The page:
Celgene, the company that makes Revlimid, should be giving samples to generic drugmakers so they can make a cheaper version, but it repeatedly refused to do so. Celgene is abusing a loophole in our laws to keep the price high.

The company keeps raising the price simply because it can. And, I keep taking on debt.

I’m even refinancing my home this year.

It’s plain wrong

The 6 and 7-year-old children I taught would know better.

But we can do something about it.

Sign up for a patient advocacy webinar. It gives patients like us tools to elevate our voices, contact our lawmakers, and expose big pharma’s lies.

If you have it in you to do something like this with the help of Patients For Affordable Drugs, I’m here to tell you that you can.

Because I just did.

— Pam Holt

PamHoltSenYoung

Today, we're cheering for patient advocate Pam Holt

Patient advocate Pam Holt traveled from Granger, IN to Washington, DC today. She’s in the nation’s capital to fight for patients and lower drug prices.

The retired teacher and grandmother has multiple myeloma, an incurable blood cancer.

Pam pays an exorbitant amount each month for a drug called Revlimid. She has taken on $10,000 in debt to stay alive and afford her prescriptions since her 2012 diagnosis. She is about to refinance her home to continue to afford her medicine. And, because of her retirement income from teaching, she doesn't qualify for financial assistance.

To make matters worse, the drug’s manufacturer, Celgene, is playing games to stave off  competitors by refusing to provide samples of its drug to generic drugmakers.

PamHoltTwitter.jpg

The price of Revlimid keeps rising with no limit. That means two things. First, Pam is on the hook for the cost of her overpriced brand-name drug. Second, Celgene’s abusive practices also undermine free-market forces that would speed generic competition and lower drug prices

We wish hers was an isolated case — but it isn't. Stories like Pam's are widespread, and patients across the country are on the hook for thousands of dollars for brand-name prescription drugs.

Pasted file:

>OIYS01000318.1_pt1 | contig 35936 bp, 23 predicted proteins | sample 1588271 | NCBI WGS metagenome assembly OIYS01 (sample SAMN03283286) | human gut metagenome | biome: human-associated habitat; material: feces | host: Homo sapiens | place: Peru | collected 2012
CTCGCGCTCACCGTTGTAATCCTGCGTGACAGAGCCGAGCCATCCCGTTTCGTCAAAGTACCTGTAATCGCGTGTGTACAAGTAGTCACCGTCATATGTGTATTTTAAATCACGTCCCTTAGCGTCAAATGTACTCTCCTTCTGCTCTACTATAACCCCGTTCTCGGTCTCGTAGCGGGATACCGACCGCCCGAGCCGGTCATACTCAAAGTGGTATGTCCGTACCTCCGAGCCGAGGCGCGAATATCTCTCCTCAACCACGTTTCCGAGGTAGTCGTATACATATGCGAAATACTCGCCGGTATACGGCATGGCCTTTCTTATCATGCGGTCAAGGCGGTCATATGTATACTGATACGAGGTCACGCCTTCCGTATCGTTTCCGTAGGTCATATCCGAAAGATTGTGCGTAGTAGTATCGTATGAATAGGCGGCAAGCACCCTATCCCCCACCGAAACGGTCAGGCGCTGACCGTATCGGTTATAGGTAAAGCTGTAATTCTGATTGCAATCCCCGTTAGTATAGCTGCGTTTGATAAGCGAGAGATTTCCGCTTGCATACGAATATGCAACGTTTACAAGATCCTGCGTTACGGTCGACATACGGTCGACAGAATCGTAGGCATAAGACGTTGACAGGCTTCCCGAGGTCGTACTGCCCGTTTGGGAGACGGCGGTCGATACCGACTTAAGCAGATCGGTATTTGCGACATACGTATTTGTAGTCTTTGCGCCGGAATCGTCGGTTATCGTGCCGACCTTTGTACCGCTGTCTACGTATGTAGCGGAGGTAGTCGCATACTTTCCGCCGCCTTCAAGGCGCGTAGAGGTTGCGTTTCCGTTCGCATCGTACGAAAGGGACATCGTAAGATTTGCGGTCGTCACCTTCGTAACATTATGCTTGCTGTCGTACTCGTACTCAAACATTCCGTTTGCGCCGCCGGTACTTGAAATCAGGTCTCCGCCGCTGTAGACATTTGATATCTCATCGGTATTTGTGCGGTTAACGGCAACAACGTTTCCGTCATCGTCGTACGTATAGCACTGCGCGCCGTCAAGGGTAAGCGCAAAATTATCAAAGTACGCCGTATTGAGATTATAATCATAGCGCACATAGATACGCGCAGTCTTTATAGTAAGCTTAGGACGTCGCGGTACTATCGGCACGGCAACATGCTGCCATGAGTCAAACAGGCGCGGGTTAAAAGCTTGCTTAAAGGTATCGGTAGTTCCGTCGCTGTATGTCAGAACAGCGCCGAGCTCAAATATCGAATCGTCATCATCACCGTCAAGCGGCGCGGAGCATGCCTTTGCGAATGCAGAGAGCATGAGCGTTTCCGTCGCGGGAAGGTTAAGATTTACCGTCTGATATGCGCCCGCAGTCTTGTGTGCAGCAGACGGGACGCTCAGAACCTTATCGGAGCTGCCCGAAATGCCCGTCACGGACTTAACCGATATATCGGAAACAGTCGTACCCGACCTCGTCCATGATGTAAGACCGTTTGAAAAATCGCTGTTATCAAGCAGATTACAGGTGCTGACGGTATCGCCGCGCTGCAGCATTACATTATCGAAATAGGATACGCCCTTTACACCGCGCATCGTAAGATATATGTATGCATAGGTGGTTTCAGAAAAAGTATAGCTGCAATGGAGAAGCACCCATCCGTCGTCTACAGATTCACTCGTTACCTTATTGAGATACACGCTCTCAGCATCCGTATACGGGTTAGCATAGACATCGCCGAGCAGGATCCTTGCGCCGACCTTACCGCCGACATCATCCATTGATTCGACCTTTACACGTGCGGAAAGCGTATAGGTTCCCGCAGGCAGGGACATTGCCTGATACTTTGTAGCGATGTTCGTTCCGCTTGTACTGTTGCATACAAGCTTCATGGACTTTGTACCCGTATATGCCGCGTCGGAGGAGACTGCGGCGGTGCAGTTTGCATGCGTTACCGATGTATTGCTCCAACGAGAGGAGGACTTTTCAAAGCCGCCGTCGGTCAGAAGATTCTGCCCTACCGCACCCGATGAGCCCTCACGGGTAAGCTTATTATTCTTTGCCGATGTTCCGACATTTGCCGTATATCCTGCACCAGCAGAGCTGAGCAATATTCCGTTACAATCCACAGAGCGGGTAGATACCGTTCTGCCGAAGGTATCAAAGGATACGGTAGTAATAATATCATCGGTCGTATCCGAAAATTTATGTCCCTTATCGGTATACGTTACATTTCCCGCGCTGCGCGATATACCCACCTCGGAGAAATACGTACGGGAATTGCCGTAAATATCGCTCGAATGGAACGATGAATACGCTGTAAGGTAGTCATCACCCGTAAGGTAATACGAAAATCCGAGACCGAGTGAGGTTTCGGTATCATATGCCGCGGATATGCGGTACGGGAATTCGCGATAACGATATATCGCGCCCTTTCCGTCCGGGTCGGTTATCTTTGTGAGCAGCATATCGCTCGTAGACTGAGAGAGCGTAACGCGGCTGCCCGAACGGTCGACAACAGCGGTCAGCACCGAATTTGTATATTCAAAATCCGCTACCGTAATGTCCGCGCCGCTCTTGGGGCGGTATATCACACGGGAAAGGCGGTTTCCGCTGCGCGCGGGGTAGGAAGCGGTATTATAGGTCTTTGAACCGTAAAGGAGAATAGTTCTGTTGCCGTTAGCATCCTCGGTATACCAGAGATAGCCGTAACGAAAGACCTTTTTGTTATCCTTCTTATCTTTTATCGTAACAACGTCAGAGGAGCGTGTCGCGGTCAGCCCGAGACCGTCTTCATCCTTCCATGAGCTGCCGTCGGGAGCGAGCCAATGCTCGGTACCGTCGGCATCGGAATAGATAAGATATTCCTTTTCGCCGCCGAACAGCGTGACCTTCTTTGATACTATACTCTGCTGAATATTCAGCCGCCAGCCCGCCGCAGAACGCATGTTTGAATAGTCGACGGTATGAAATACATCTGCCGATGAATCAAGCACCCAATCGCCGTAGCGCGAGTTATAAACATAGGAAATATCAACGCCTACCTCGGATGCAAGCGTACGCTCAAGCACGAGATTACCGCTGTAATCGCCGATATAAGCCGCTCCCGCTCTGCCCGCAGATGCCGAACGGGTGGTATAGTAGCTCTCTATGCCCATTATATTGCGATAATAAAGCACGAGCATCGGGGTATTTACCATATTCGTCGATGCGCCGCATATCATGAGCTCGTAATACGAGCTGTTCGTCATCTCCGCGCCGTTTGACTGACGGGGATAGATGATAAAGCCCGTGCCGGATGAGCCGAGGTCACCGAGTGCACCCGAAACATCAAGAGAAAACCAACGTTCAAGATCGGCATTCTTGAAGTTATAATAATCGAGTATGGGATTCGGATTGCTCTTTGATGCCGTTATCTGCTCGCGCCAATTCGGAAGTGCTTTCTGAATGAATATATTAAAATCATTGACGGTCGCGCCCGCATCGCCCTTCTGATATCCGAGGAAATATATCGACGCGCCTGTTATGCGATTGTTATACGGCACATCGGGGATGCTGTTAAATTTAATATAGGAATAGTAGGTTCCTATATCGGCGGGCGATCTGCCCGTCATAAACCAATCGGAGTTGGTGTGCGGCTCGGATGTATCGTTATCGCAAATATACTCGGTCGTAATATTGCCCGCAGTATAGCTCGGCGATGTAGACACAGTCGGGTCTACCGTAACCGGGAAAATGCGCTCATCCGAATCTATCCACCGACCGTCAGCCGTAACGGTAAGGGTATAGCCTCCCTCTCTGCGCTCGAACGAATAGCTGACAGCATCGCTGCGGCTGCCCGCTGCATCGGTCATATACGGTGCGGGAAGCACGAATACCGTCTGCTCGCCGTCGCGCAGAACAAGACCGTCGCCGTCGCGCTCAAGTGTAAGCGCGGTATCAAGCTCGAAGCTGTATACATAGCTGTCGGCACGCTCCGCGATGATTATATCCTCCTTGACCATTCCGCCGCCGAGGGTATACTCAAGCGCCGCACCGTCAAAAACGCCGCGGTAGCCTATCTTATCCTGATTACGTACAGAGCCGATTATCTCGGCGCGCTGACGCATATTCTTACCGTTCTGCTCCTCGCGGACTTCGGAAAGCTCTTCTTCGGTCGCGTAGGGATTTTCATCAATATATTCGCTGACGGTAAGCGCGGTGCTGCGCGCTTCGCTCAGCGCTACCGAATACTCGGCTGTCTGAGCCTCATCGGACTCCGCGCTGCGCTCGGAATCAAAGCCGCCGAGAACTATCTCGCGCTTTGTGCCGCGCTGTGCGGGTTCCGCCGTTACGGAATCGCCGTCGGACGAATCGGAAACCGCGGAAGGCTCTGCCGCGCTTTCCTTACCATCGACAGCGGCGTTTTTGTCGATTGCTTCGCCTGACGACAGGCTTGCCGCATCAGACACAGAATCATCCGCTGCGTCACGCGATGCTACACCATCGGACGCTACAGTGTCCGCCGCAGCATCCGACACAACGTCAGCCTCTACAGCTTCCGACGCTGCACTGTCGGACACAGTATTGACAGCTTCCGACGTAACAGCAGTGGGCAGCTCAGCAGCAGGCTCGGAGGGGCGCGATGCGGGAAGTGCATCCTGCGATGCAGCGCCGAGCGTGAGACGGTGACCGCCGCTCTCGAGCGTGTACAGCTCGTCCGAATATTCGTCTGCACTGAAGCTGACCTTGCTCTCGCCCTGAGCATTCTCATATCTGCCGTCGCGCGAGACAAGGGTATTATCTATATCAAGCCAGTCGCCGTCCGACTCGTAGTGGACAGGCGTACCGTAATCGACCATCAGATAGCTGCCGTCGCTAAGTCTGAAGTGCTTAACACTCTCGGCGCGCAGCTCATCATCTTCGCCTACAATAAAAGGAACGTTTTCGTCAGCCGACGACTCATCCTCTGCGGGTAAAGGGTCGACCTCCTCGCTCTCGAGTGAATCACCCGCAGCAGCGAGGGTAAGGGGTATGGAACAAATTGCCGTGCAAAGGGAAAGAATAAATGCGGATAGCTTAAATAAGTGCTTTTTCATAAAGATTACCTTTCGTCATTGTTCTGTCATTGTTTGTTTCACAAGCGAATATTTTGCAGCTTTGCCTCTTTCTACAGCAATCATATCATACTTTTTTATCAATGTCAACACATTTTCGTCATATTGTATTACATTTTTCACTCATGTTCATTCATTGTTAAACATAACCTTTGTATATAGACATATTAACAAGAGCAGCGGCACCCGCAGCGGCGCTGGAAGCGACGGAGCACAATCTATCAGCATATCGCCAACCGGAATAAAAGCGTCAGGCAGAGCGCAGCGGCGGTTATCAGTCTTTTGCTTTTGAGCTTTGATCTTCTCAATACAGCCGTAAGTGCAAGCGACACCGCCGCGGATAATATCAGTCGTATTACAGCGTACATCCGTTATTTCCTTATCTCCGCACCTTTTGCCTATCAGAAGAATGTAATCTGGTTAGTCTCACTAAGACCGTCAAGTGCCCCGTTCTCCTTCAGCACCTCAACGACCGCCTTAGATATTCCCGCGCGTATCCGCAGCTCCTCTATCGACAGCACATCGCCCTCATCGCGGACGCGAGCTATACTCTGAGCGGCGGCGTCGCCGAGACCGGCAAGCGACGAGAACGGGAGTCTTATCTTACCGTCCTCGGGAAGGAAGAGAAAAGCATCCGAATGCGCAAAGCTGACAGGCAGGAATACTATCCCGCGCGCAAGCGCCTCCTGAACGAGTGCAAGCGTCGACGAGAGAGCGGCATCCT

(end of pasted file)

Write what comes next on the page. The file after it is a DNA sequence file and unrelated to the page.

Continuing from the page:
That's why Pam is in Washington, fighting for passage of the CREATES Act. It would close this loophole, bring Pam relief, and restore competition to lower drug prices.

She has meetings scheduled with her federal lawmakers today, including U.S. Sen. Todd Young, U.S Rep Jackie Wolorski, and members of the Administration.

We are rooting for you, Pam. Fingers crossed your elected officials hear you and decide to help.

Learn more about Pam Holt and the CREATES Act by watching the below CBS Morning report.

The time is now in Oregon

Oregon’s Prescription Drug Price Transparency Act, HB 4005, is moving forward. It’s headed to a key committee vote this morning.

Oregon residents: It’s more important than ever that you tell your lawmakers to pass the transparency bill right now. 

Can you spare two minutes and send a letter to your state lawmakers?

Pharma is using dirty tactics to fight HB4005. It makes me furious. Help us keep the momentum up and tell Oregon legislators to stand with patients.

Can I count on you?

Thanks for your support,

Ben Wakana,

Executive Director,
Patients For Affordable Drug NOW

Maryland patients: Here is an action you can take to lower drug prices TODAY

Prescription drug prices are out of control.

But the Maryland legislature has a chance to change that. Your state representatives are considering two important bills. Senate Bill 1023 and House Bill 1194 would enable the state to hold the line on prices we are willing to pay for drugs.

But we don’t have much time—so we need to act now.

Send a letter to your Maryland state representatives TODAY urging them to pass both bills.

As a Maryland resident and cancer patient, I've heard from other Marylanders who are making difficult sacrifices just to afford their life-saving drugs. Let's put a stop to that.

Tell your state representatives you want them to stop Big Pharma's price gouging.

David Mitchell,
Founder, Patients For Affordable Drugs NOW

 

Meet Washington patient Carolyn Wilson

Carolyn Wilson is 72 and a retired radiology instructor from Vancouver, Washington who lives with diabetes. 

Carolyn has gone an entire month without insulin because she can’t afford it. She's even considered purchasing cat food to eat as a way to get protein and afford her prescription.

Drug corporations want to keep patients like Carolyn in the dark as prescription drug costs continue to rise.

Bad news for drug corporations. Carolyn is fighting back.

On Monday in Olympia, she raised her voice, testifying in favor of a bill called HB1541. It would force drug corporations to explain exorbitant price hikes to Washingtonians like her.  

Watch Carolyn’s testimony here:

Stand with Carolyn. Share her story and spread the word about HB1541 by sharing this post throughout your social media channels.

-The team at Patients For Affordable Drugs NOW